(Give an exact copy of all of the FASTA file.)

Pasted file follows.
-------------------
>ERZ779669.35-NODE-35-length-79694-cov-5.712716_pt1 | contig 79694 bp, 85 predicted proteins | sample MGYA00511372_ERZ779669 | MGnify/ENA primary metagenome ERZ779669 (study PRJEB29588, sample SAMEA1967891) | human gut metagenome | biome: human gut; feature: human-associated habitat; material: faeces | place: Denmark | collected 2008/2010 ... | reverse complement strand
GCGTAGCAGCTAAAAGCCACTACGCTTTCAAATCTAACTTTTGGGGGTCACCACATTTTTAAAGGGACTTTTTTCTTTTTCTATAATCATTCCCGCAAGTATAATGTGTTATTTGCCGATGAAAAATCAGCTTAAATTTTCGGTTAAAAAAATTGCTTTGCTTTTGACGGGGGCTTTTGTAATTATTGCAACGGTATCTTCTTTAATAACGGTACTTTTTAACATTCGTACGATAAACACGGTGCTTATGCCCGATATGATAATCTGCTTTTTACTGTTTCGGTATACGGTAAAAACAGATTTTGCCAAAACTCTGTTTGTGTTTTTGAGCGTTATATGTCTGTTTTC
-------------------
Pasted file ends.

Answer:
>ERZ779669.35-NODE-35-length-79694-cov-5.712716_pt1 | contig 79694 bp, 85 predicted proteins | sample MGYA00511372_ERZ779669 | MGnify/ENA primary metagenome ERZ779669 (study PRJEB29588, sample SAMEA1967891) | human gut metagenome | biome: human gut; feature: human-associated habitat; material: faeces | place: Denmark | collected 2008/2010 ... | reverse complement strand
GCGTAGCAGCTAAAAGCCACTACGCTTTCAAATCTAACTTTTGGGGGTCACCACATTTTTAAAGGGACTTTTTTCTTTTTCTATAATCATTCCCGCAAGTATAATGTGTTATTTGCCGATGAAAAATCAGCTTAAATTTTCGGTTAAAAAAATTGCTTTGCTTTTGACGGGGGCTTTTGTAATTATTGCAACGGTATCTTCTTTAATAACGGTACTTTTTAACATTCGTACGATAAACACGGTGCTTATGCCCGATATGATAATCTGCTTTTTACTGTTTCGGTATACGGTAAAAACAGATTTTGCCAAAACTCTGTTTGTGTTTTTGAGCGTTATATGTCTGTTTTC